By J.B. Thompson

In southern California, a young Mayan boy with a blue-crescent-moon tattoo on his chest dies mysteriously. In Central America, a puzzling illness is spreading among tribal villages. And soon – very soon – Luke McKenna, a pediatric E.R. physician in Los Angeles, will discover the link between these events and demons from his dark past as a member of the Pentagon’s most elite and secretive Special Ops unit. The secrets that haunt Luke are about to pull him and the woman he loves into a terrifying house of mirrors. The realm of science and the realm of death are about to collide with devastating force, and the stakes couldn’t be any higher – the future of the human race. Time is running out, and only by reawakening the ghost of Luke McKenna’s past can they discover the truth.

Philip Hawley was born in Portland, Oregon, and grew up in southern California reading the stories of authors like Alistair MacLean, Frederick Forsyth, and Robert Ludlum. After graduating from the University of Notre Dame and USC Medical School, he completed a pediatrics residency at Los Angeles Children’s Hospital, where he now works as a General Pediatrician. Philip became an author to write novels that combine the authenticity and sharp edges of today’s thrillers with the epic adventure elements found in works of the genre’s early masters. HarperCollins released his first novel, STIGMA, on March 1, 2007. You can visit Phil’s website at

J.B.: Growing up with seven brothers and sisters must have honed both your time management and interpersonal relationship skills in a big way. Did being part of a large family have any bearing on your decision to become a pediatrician? Are your siblings still an influence in your life?

PHIL: Coming from a large family had no discernible influence on my choice of careers – at least none of which I’m aware – but as one of the older children I had the advantage of knowing a lot about baby formulas and diapers when I began my pediatrics residency. Today, the biggest influence my siblings exert on my life is probably the fact of my living in Los Angeles. We’re a very close-knit family – I live a few blocks from my parents and within a mile of four brothers and a gaggle of nieces and nephews.

J.B.: A lot of physicians are turning to fiction writing these days. Did you always know you wanted to do both? How do the two careers fit together?

PHIL: I had no inkling that I’d write a book until a few years ago. Candidly, I think the skills one uses as a physician and writer are so vastly different – and often at odds – that physicians have the added challenge of having to overcome their tendency to think (and write) in purely linear terms. In that sense, the two careers don’t “fit together.” Rather, they require different skills, and for me that is the great pleasure of doing both.

J.B.: Please share a little of your experience in the Central American rain forests. How long were you there? What cultural influences did you bring back that have worked themselves into your writing?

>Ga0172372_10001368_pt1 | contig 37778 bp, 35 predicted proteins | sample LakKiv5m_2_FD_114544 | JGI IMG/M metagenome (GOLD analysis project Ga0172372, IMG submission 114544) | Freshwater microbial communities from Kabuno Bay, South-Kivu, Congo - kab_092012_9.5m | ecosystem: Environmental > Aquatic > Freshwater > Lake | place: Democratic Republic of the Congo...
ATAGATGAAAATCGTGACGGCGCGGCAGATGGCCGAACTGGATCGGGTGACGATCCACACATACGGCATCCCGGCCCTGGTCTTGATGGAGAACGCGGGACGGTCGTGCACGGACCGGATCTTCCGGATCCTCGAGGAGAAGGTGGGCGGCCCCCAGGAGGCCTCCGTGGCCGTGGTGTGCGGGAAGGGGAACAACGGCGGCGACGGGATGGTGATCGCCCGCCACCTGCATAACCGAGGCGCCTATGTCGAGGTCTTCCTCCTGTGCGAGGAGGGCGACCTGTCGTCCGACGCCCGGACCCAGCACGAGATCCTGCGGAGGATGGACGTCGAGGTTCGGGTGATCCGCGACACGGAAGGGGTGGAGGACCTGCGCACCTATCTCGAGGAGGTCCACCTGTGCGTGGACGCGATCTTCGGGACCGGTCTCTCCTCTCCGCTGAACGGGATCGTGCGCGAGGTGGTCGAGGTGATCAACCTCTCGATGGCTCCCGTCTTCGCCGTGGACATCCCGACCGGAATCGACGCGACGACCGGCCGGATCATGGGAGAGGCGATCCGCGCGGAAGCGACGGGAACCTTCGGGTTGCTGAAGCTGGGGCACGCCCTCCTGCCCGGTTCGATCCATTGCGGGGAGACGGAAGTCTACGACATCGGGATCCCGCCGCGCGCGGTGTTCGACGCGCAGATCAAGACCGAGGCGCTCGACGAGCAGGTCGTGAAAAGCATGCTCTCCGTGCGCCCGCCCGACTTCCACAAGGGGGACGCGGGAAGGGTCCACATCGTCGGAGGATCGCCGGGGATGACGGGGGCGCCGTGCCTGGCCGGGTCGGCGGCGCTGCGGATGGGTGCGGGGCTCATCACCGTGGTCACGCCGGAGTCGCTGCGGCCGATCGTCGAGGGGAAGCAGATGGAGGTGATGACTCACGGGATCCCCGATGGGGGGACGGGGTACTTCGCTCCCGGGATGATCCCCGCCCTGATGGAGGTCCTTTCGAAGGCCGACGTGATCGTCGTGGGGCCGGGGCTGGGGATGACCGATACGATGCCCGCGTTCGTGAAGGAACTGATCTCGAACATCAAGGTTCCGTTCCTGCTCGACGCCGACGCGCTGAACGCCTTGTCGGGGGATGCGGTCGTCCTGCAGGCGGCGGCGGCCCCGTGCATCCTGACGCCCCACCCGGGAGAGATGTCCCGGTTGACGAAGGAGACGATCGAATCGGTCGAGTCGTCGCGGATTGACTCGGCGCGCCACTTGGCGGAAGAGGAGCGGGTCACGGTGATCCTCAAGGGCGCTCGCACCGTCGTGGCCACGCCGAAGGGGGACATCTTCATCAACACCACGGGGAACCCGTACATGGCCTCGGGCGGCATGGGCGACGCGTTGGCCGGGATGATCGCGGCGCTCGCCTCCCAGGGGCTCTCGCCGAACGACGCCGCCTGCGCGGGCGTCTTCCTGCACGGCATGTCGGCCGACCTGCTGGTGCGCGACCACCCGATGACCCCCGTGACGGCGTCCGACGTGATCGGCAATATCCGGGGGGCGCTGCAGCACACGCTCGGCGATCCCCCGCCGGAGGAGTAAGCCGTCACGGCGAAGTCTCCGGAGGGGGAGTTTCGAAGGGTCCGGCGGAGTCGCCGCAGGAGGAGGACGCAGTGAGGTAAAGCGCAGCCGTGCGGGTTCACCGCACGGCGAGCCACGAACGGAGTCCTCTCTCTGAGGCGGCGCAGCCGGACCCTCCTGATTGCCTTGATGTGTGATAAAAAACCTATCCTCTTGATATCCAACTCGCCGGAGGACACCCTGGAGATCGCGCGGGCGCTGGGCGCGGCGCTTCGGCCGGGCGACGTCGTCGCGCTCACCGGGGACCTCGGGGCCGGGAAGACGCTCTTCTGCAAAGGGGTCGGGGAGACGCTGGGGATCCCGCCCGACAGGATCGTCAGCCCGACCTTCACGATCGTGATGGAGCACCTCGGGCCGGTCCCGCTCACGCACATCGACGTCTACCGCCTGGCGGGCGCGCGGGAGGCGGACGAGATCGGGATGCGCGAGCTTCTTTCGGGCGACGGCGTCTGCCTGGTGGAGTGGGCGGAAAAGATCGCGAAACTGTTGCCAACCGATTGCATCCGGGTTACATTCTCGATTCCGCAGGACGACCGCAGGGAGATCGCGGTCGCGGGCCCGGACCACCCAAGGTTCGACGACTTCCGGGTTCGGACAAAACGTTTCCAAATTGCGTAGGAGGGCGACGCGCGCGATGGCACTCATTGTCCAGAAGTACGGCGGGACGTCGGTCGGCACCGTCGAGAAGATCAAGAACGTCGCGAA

PHIL: The sights, sounds, and texture of my characters’ travels in Central America are a reflection of my one-month experience working among Mayan Indian tribes in the Guatemalan rain forests. Happily, and unlike the characters in STIGMA, I had no harrowing moments while working in the rain forests; my brief time working among Mayan tribes was a wonderfully tranquil and serene experience, despite the physical rigors.

J.B.: Tell us about Luke McKenna. Where did he come from? How much of yourself have you put into his character?

PHIL: I really like the juxtaposition of two such vastly different endeavors – pediatrics and covert special ops – and the conflicts that arise from Luke McKenna’s disparate identities. At the same time, the conflicts he grapples with are really amplified renderings of the issues that all of us struggle with in our daily lives. It’s this latter element that I hope will allow readers to identity with Luke’s inner conflict.

And yes, I put some of myself into Luke. We both have brown hair.

J.B.: You’re currently working on your second novel. Can you give us a sneak preview? What’s your ideal writing environment?

PHIL: I wish I could give you a sneak preview, but I’m one of those writers who doesn’t know how the story will unfold until I write it. The plot reveals itself to me only as I write – wondering what will happen next is an irresistible force that motivates my writing. Until I’m further along in book two, I’m afraid all of us will remain in the dark!

J.B.: You lead a busy life with your family, your medical practice and your writing. What sorts of things do you enjoy doing when you have leisure time?

PHIL: Reading, of course, if one of my greatest joys, and the sad irony of writing is that it steals from that activity. Running and, more recently, hiking are also favorites. But nothing compares to an afternoon or evening together with my wife and children – doing anything, anything at all, as long as it doesn’t include electronic devices.

J.B.: Imagine it’s midnight and you’re in the kitchen whipping up a snack. Is it a Dagwood sandwich or are you more of a popcorn, cheese and apples kind of guy?

PHIL: Neither. A bowl of Grape Nuts is the limit of my creativity at that hour.

J.B.: What’s your favorite thing about living in Los Angeles?

PHIL: Family.


J.B. Thompson is the author of two novels of romantic suspense currently in publication ( In addition to conducting author interviews, she writes book and movie reviews. J.B. blogs at “Let’s Do Lunch – The World According to J.B.”. She lives near Nashville, Tennessee with her husband and three teenagers

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